Out-of-hospital cardiac arrest is the third leading cause of death worldwide. Cardiac arrest is lethal within minutes if left untreated and it is estimated that, on average, less than 10% of victims survive.
“The high mortality from cardiac arrest in the community emphasises the need to identify those at risk,” said study author Dr. Nertila Zylyftari of Copenhagen University Hospital Herlev and Gentofte, Hellerup, Denmark. “This is very challenging since these are considered sudden and unexpected events. But our study indicates that patients felt unwell in the days leading up to the cardiac arrest.”
Previous studies have reported that some patients had symptoms such as shortness of breath, chest discomfort and palpitations in advance of a cardiac arrest and contacted the healthcare system. But there is little information on when and where these contacts occurred.
This study investigated contacts with GPs and hospitals in the year before a cardiac arrest. To get a picture of whether there was any variation throughout the year, the researchers examined each week separately. In other words, what proportion of patients contacted a GP or hospital 52 weeks before the arrest, 51 weeks before, and so on, up to one week before.
The researchers used the Danish Cardiac Arrest Registry to identify all residents who suffered a cardiac arrest outside of hospital in Denmark between 2001 and 2014. Using the unique civil registration number assigned to all Danish citizens, the researchers linked information from several national administrative registries, including dates of GP and hospital contacts.
A total of 28,955 people had an out-of-hospital cardiac arrest during the 14-year study period. The median age of victims was 72 years and 67% were men. To compare the results in cardiac arrest patients with the overall population in Denmark, each patient was matched by age and sex to nine people from the general public.
Each week during the year before the cardiac arrest, the percentage of patients in contact with their GP was relatively constant (26%), until two weeks before when it rose to 54%. Every week during that same year, just 14% of people in the matched population contacted their GP.
As for hospital contacts in the year before the arrest, these were relatively constant for the first six months. Each week during that six months, around 3% of patients contacted a hospital. Weekly contacts then gradually increased during the next six months, peaking at two weeks before the arrest, when 6.8% of patients contacted a hospital. Every week during that same year, just 2% of people in the matched population contacted a hospital.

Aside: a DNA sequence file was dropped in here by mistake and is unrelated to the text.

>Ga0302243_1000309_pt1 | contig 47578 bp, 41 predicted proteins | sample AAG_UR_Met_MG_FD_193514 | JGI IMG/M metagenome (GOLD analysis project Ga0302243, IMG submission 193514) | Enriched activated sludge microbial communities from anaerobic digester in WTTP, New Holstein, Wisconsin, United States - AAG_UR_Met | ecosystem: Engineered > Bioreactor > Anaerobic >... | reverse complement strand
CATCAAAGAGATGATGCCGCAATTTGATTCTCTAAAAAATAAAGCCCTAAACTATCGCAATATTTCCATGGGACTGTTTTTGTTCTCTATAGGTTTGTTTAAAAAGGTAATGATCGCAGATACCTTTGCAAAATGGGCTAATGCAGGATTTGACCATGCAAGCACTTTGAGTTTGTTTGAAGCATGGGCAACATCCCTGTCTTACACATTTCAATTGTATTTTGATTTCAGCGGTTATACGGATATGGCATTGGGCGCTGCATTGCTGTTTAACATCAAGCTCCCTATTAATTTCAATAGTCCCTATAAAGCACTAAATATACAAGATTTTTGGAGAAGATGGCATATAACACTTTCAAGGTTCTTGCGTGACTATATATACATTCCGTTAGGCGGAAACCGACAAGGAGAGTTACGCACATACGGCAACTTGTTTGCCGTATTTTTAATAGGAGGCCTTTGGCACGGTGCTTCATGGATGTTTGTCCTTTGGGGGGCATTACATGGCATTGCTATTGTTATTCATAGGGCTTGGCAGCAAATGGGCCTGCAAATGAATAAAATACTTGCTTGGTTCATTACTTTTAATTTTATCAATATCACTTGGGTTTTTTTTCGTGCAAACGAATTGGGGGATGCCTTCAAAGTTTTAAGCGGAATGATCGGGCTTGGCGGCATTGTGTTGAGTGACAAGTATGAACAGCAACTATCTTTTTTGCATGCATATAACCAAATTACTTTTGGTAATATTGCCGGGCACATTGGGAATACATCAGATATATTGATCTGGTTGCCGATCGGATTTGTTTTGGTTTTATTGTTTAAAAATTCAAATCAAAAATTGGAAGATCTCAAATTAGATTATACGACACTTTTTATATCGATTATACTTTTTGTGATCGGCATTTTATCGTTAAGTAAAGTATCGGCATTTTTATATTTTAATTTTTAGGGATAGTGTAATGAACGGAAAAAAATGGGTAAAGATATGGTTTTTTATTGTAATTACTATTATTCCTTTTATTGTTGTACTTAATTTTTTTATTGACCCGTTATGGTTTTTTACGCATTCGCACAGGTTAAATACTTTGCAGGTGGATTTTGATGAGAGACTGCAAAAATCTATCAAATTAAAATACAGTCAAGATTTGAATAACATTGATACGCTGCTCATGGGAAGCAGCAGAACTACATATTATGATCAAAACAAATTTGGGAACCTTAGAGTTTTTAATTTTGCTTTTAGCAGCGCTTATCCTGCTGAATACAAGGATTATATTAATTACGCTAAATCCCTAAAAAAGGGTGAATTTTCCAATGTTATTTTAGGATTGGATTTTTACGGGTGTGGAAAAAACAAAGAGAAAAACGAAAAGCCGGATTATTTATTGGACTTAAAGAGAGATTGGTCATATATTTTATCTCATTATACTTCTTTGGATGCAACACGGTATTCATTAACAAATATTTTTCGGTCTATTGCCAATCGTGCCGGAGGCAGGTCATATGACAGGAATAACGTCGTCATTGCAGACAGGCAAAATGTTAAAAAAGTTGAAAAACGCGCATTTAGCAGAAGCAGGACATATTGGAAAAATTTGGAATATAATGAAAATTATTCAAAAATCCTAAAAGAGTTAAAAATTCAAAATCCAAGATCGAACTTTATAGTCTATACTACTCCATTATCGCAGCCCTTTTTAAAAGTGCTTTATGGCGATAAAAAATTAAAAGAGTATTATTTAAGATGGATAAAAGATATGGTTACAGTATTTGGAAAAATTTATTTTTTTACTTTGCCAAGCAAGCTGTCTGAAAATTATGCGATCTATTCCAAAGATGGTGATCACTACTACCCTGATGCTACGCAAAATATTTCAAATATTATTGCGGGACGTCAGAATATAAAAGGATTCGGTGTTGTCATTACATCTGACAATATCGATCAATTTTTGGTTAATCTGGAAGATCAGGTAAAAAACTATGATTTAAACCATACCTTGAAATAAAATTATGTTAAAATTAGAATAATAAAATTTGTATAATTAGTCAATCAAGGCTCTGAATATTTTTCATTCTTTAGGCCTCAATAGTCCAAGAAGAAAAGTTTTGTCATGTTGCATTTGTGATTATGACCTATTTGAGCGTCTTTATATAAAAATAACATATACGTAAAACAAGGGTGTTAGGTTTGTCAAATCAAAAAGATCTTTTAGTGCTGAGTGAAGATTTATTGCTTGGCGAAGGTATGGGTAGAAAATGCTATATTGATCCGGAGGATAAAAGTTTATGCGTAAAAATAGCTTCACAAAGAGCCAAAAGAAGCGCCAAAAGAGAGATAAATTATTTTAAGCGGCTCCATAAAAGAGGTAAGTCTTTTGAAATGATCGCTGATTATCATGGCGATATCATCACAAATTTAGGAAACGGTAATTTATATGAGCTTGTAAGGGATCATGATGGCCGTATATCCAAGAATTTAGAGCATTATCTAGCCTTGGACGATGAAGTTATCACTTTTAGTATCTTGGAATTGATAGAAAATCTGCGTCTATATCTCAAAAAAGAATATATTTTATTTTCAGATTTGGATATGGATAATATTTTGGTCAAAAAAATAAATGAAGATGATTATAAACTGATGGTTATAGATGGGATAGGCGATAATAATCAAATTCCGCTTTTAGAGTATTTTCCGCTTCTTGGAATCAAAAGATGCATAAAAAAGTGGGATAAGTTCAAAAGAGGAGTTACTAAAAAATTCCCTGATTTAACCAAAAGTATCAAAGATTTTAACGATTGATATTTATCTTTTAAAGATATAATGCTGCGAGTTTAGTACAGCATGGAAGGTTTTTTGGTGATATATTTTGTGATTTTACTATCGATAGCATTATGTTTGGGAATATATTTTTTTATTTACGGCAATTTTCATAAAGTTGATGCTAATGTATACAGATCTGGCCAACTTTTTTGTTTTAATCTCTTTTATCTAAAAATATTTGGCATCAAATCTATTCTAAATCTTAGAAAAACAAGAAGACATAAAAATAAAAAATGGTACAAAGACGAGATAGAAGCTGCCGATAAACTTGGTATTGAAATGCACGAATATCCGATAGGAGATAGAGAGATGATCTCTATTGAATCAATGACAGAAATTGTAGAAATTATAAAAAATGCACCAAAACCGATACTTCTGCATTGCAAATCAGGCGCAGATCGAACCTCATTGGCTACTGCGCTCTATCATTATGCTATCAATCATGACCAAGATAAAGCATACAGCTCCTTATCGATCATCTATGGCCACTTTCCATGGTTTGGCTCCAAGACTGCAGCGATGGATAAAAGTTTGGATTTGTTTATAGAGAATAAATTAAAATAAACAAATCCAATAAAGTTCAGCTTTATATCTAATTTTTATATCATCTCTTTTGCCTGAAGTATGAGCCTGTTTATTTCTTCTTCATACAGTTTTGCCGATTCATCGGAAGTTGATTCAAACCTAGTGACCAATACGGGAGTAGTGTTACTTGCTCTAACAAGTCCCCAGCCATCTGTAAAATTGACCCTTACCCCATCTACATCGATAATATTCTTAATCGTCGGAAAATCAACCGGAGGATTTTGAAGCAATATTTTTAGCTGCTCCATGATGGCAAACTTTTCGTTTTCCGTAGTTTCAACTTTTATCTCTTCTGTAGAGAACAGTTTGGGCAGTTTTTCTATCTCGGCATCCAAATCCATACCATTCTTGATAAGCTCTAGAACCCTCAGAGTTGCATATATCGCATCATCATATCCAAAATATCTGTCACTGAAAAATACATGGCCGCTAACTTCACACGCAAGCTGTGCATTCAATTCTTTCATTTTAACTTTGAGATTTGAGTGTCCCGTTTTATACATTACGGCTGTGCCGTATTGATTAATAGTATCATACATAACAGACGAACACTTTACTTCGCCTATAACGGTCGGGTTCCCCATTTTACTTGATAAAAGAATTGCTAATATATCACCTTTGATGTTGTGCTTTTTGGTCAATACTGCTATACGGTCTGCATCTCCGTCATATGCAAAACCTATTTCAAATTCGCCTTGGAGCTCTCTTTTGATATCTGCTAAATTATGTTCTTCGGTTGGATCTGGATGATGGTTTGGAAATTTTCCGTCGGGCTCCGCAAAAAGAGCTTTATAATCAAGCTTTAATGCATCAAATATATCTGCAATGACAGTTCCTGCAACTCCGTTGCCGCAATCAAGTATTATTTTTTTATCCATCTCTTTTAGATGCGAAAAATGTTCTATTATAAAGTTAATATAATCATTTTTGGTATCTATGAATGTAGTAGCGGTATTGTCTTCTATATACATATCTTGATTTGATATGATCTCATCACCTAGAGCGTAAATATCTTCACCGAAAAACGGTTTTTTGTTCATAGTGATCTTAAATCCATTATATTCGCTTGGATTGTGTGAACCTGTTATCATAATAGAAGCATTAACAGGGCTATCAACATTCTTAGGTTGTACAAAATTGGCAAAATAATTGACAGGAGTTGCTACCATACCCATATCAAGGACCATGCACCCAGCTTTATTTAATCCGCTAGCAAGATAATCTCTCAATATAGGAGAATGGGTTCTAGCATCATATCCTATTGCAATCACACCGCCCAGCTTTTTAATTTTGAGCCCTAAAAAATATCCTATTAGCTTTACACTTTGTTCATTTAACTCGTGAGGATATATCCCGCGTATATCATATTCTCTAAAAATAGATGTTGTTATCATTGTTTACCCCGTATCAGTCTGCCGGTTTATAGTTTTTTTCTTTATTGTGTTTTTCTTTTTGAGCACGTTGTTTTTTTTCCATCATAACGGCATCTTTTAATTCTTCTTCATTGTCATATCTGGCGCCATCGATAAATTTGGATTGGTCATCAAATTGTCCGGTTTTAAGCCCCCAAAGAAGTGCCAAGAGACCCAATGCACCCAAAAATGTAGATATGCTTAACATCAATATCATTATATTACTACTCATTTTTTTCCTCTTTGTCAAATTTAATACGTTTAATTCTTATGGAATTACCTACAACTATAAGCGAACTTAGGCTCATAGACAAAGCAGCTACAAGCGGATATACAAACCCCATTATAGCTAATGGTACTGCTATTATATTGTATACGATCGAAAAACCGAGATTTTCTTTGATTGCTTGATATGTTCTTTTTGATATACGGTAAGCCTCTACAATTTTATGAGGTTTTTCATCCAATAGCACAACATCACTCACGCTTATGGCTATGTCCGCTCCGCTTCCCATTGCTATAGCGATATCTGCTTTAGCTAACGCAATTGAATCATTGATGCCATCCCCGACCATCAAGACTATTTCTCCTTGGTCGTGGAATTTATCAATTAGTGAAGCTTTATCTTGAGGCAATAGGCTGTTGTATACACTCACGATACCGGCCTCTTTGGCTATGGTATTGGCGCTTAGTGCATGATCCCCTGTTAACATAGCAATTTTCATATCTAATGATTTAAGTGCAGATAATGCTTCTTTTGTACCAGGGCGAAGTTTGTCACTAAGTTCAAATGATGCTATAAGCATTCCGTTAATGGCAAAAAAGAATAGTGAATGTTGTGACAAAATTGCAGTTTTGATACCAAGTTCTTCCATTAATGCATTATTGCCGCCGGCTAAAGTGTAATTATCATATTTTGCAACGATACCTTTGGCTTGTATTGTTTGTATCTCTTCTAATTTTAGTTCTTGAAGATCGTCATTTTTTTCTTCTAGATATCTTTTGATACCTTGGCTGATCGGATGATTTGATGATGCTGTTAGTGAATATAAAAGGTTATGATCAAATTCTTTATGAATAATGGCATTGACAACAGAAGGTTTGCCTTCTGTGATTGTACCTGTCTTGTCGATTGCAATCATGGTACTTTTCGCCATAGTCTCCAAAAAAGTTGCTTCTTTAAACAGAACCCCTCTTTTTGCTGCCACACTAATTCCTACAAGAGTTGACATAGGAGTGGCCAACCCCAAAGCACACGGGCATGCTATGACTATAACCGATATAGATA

Dr. Zylyftari said: “To our knowledge this was the first study to assess cardiac arrest victims’ attempts to get help from both GPs and hospitals throughout the year before the event and compare them with the general population. We show that the proportion of patients who contacted GPs and hospitals were higher every week throughout the year before their event compared to the matched population in the same year.”
“It was surprising to see that in the two weeks prior to the cardiac arrest there was an increase in contacts especially with their own doctor,” she added.
In a separate analysis, the researchers examined all contacts made to the healthcare system (either GP, hospital or both) during the two-week period prior to the cardiac arrest. This showed that 58% of cardiac arrest patients had contacted the healthcare system compared to 26% of the matched population.
Information was not collected on the reasons why cardiac arrest patients sought medical advice. But the data show that of those who communicated with their GP during the two-week period before the event, 72% did so by phone or email and 43% had a face-to-face consultation. (Some did both, which is why the total exceeds 100%.) Meanwhile, 25% of the cardiac arrest patients who visited hospital during the two-week period before the event had cardiovascular disease.
Dr. Zylyftari said: “More data and research are needed on the reasons for these interactions – for example symptoms – to identify warning signs of those at imminent danger so that future cardiac arrests can be prevented.”
SOURCE: European Society of Cardiology